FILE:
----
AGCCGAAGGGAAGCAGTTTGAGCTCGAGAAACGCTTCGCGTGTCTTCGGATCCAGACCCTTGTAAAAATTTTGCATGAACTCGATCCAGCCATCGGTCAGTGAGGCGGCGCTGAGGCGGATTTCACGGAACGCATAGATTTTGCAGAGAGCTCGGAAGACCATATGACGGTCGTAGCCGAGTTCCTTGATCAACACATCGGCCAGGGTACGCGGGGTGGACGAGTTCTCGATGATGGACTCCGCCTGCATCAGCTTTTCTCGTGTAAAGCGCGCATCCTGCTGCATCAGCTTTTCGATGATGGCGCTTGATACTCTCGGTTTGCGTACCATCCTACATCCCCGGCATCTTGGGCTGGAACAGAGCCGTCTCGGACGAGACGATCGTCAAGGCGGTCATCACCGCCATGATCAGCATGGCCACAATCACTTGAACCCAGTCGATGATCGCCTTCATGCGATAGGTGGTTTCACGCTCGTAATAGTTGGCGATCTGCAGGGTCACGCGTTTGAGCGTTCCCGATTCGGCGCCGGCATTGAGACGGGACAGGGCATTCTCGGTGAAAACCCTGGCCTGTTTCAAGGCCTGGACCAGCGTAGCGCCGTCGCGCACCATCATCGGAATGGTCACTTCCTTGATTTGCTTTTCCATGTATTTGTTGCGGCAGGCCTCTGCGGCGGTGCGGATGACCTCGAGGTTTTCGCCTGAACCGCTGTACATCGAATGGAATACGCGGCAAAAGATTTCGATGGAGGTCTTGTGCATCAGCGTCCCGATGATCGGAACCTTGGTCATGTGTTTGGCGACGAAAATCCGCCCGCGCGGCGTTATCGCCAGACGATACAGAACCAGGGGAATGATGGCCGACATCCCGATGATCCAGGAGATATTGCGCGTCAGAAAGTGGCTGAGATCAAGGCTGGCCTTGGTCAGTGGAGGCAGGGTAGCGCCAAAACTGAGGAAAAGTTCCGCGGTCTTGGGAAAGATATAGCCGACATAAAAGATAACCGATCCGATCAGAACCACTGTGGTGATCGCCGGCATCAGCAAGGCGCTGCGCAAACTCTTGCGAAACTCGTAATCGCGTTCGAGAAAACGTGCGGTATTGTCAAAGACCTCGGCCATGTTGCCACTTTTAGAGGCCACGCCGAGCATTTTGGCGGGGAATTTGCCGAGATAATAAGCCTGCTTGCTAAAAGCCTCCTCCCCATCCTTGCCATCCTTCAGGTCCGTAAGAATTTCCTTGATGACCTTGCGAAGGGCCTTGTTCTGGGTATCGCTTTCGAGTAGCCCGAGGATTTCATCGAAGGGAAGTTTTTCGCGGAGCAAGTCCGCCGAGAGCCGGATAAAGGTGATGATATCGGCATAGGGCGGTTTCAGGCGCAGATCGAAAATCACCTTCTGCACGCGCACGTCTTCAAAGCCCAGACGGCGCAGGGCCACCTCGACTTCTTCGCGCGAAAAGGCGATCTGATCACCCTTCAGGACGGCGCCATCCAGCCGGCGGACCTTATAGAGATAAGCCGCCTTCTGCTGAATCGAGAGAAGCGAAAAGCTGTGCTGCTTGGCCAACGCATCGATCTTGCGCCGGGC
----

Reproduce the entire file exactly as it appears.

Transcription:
AGCCGAAGGGAAGCAGTTTGAGCTCGAGAAACGCTTCGCGTGTCTTCGGATCCAGACCCTTGTAAAAATTTTGCATGAACTCGATCCAGCCATCGGTCAGTGAGGCGGCGCTGAGGCGGATTTCACGGAACGCATAGATTTTGCAGAGAGCTCGGAAGACCATATGACGGTCGTAGCCGAGTTCCTTGATCAACACATCGGCCAGGGTACGCGGGGTGGACGAGTTCTCGATGATGGACTCCGCCTGCATCAGCTTTTCTCGTGTAAAGCGCGCATCCTGCTGCATCAGCTTTTCGATGATGGCGCTTGATACTCTCGGTTTGCGTACCATCCTACATCCCCGGCATCTTGGGCTGGAACAGAGCCGTCTCGGACGAGACGATCGTCAAGGCGGTCATCACCGCCATGATCAGCATGGCCACAATCACTTGAACCCAGTCGATGATCGCCTTCATGCGATAGGTGGTTTCACGCTCGTAATAGTTGGCGATCTGCAGGGTCACGCGTTTGAGCGTTCCCGATTCGGCGCCGGCATTGAGACGGGACAGGGCATTCTCGGTGAAAACCCTGGCCTGTTTCAAGGCCTGGACCAGCGTAGCGCCGTCGCGCACCATCATCGGAATGGTCACTTCCTTGATTTGCTTTTCCATGTATTTGTTGCGGCAGGCCTCTGCGGCGGTGCGGATGACCTCGAGGTTTTCGCCTGAACCGCTGTACATCGAATGGAATACGCGGCAAAAGATTTCGATGGAGGTCTTGTGCATCAGCGTCCCGATGATCGGAACCTTGGTCATGTGTTTGGCGACGAAAATCCGCCCGCGCGGCGTTATCGCCAGACGATACAGAACCAGGGGAATGATGGCCGACATCCCGATGATCCAGGAGATATTGCGCGTCAGAAAGTGGCTGAGATCAAGGCTGGCCTTGGTCAGTGGAGGCAGGGTAGCGCCAAAACTGAGGAAAAGTTCCGCGGTCTTGGGAAAGATATAGCCGACATAAAAGATAACCGATCCGATCAGAACCACTGTGGTGATCGCCGGCATCAGCAAGGCGCTGCGCAAACTCTTGCGAAACTCGTAATCGCGTTCGAGAAAACGTGCGGTATTGTCAAAGACCTCGGCCATGTTGCCACTTTTAGAGGCCACGCCGAGCATTTTGGCGGGGAATTTGCCGAGATAATAAGCCTGCTTGCTAAAAGCCTCCTCCCCATCCTTGCCATCCTTCAGGTCCGTAAGAATTTCCTTGATGACCTTGCGAAGGGCCTTGTTCTGGGTATCGCTTTCGAGTAGCCCGAGGATTTCATCGAAGGGAAGTTTTTCGCGGAGCAAGTCCGCCGAGAGCCGGATAAAGGTGATGATATCGGCATAGGGCGGTTTCAGGCGCAGATCGAAAATCACCTTCTGCACGCGCACGTCTTCAAAGCCCAGACGGCGCAGGGCCACCTCGACTTCTTCGCGCGAAAAGGCGATCTGATCACCCTTCAGGACGGCGCCATCCAGCCGGCGGACCTTATAGAGATAAGCCGCCTTCTGCTGAATCGAGAGAAGCGAAAAGCTGTGCTGCTTGGCCAACGCATCGATCTTGCGCCGGGC